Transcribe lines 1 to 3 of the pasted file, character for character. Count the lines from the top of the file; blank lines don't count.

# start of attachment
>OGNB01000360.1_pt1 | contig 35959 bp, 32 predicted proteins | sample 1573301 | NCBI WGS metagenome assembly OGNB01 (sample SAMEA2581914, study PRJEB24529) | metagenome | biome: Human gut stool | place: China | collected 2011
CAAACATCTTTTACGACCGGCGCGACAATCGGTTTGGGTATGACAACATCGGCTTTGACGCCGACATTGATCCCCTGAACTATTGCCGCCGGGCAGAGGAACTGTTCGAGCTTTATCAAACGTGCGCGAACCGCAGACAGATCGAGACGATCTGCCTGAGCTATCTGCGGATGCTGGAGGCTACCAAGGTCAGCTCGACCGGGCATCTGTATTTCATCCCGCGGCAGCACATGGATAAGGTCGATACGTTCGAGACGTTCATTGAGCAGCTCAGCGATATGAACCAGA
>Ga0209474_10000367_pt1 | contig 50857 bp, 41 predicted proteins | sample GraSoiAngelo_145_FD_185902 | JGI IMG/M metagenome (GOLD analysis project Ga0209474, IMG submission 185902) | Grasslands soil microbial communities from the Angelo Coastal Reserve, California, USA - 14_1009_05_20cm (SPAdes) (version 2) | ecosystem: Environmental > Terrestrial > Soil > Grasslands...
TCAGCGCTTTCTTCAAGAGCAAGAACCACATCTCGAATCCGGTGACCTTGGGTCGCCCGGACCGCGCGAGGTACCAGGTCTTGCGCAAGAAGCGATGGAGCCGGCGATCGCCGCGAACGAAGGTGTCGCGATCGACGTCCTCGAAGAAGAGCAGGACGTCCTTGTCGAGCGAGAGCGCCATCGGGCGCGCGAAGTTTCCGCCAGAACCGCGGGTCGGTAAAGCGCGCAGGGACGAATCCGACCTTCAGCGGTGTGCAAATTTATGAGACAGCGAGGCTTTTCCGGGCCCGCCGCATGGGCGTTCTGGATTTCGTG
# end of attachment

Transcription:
>OGNB01000360.1_pt1 | contig 35959 bp, 32 predicted proteins | sample 1573301 | NCBI WGS metagenome assembly OGNB01 (sample SAMEA2581914, study PRJEB24529) | metagenome | biome: Human gut stool | place: China | collected 2011
CAAACATCTTTTACGACCGGCGCGACAATCGGTTTGGGTATGACAACATCGGCTTTGACGCCGACATTGATCCCCTGAACTATTGCCGCCGGGCAGAGGAACTGTTCGAGCTTTATCAAACGTGCGCGAACCGCAGACAGATCGAGACGATCTGCCTGAGCTATCTGCGGATGCTGGAGGCTACCAAGGTCAGCTCGACCGGGCATCTGTATTTCATCCCGCGGCAGCACATGGATAAGGTCGATACGTTCGAGACGTTCATTGAGCAGCTCAGCGATATGAACCAGA
>Ga0209474_10000367_pt1 | contig 50857 bp, 41 predicted proteins | sample GraSoiAngelo_145_FD_185902 | JGI IMG/M metagenome (GOLD analysis project Ga0209474, IMG submission 185902) | Grasslands soil microbial communities from the Angelo Coastal Reserve, California, USA - 14_1009_05_20cm (SPAdes) (version 2) | ecosystem: Environmental > Terrestrial > Soil > Grasslands...